Pre Production

The Different Stages of Pre-Production for your Movie

A complete over of pre-production. Everything you wanted to know in one place.

Written by Sareesh Sudhakaran and Josephine Babirye.

So you decided you want to make a movie. You’ve learned how to work your camera and audio equipment. You have an awesome idea for a script.

Great! Roll up your sleeves for some work.

Movies are made in three stages: pre-production, production, and post-production.

In this article I’m going to teach you about pre-production, because believe it or not, if you don’t get pre-production right, then you might as well throw your great idea in the trash, because:

Movies are basically made in pre-production. Every opportunity or mistake you face while shooting your movie is a direct consequence of a decision you made in pre-production.

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What is Pre-production?

Pre-production is the stage between coming up with your idea and shooting your movie. It’s when you plan, procure, arrange, organize, discuss, finalize, rehearse, scout, negotiate, schedule, budget, cast, manage, meet, rig and prepare.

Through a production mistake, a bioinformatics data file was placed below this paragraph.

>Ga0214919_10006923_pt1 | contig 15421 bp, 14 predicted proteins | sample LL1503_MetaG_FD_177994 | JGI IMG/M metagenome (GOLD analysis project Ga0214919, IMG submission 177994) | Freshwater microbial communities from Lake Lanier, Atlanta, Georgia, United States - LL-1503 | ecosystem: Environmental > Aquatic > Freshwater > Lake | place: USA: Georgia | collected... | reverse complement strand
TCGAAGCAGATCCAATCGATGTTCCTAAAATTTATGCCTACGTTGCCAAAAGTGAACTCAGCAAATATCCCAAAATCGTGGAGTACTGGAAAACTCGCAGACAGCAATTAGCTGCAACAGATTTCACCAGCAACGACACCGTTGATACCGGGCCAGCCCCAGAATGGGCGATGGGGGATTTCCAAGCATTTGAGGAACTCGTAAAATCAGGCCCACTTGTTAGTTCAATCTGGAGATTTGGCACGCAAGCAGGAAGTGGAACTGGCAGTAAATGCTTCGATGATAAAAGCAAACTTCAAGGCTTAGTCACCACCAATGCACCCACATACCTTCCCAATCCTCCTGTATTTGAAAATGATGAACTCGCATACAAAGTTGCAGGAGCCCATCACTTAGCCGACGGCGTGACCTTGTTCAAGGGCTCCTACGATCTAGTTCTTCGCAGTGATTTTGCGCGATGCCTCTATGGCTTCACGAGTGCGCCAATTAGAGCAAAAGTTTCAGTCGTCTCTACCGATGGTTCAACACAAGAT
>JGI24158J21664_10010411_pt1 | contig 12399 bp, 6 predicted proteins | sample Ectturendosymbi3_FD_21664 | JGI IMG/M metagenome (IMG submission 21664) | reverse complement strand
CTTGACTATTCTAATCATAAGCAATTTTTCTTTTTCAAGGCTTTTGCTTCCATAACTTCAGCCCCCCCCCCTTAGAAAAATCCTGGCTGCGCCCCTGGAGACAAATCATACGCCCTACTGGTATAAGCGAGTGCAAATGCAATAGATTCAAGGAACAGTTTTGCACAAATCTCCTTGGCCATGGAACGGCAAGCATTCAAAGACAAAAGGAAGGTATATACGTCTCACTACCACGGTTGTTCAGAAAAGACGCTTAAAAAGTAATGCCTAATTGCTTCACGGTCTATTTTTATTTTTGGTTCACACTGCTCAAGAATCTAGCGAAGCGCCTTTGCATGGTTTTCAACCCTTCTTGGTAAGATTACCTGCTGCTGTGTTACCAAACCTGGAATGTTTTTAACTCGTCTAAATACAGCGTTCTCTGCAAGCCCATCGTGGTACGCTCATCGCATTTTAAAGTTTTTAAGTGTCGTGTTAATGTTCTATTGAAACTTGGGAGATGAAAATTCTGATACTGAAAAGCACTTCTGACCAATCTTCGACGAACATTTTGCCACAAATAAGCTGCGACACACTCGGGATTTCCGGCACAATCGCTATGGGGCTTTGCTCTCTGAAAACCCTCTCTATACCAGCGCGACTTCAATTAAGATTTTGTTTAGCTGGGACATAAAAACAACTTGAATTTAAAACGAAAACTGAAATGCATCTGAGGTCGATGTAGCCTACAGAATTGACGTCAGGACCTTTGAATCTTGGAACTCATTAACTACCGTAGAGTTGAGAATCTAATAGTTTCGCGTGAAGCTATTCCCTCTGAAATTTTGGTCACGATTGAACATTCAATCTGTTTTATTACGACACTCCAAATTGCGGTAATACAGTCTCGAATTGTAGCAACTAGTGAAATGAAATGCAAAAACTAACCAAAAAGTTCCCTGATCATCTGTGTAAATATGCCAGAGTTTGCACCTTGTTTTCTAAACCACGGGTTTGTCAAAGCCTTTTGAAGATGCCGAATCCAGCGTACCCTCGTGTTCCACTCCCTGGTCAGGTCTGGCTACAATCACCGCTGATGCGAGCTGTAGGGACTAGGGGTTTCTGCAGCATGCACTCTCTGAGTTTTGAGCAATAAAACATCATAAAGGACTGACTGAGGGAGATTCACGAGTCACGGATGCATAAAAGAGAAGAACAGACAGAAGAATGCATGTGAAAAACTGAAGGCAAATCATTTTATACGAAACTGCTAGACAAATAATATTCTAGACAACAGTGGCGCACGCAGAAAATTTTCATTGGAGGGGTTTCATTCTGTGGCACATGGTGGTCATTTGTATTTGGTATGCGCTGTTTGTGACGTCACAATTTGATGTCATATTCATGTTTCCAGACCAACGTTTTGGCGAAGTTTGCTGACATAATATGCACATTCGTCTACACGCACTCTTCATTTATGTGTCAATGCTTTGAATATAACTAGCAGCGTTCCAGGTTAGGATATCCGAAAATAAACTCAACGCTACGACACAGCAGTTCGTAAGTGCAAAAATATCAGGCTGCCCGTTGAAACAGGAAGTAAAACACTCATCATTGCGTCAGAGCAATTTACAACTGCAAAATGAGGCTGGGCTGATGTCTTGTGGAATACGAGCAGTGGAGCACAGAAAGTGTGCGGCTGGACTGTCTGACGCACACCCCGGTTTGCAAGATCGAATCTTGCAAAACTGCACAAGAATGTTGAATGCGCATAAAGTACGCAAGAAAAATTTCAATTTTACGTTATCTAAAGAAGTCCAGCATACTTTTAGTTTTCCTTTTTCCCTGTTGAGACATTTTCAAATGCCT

In short:

Pre-production is when you plan out each and every single detail of how you’re actually going to turn your idea into the final movie.

Let’s visualize pre-production with an analogy: Cooking. Here’s a side-by-side comparison:

Cooking Pre-production
Getting a recipe off the internet or from a friend Getting a ‘locked’ screenplay
Looking around for the ingredients, finding bargains Interviewing the crew
Finding the key ingredients Auditioning
Set up the kitchen and workspace Scout locations
Collect the tools and utensils Decide and arrange for gear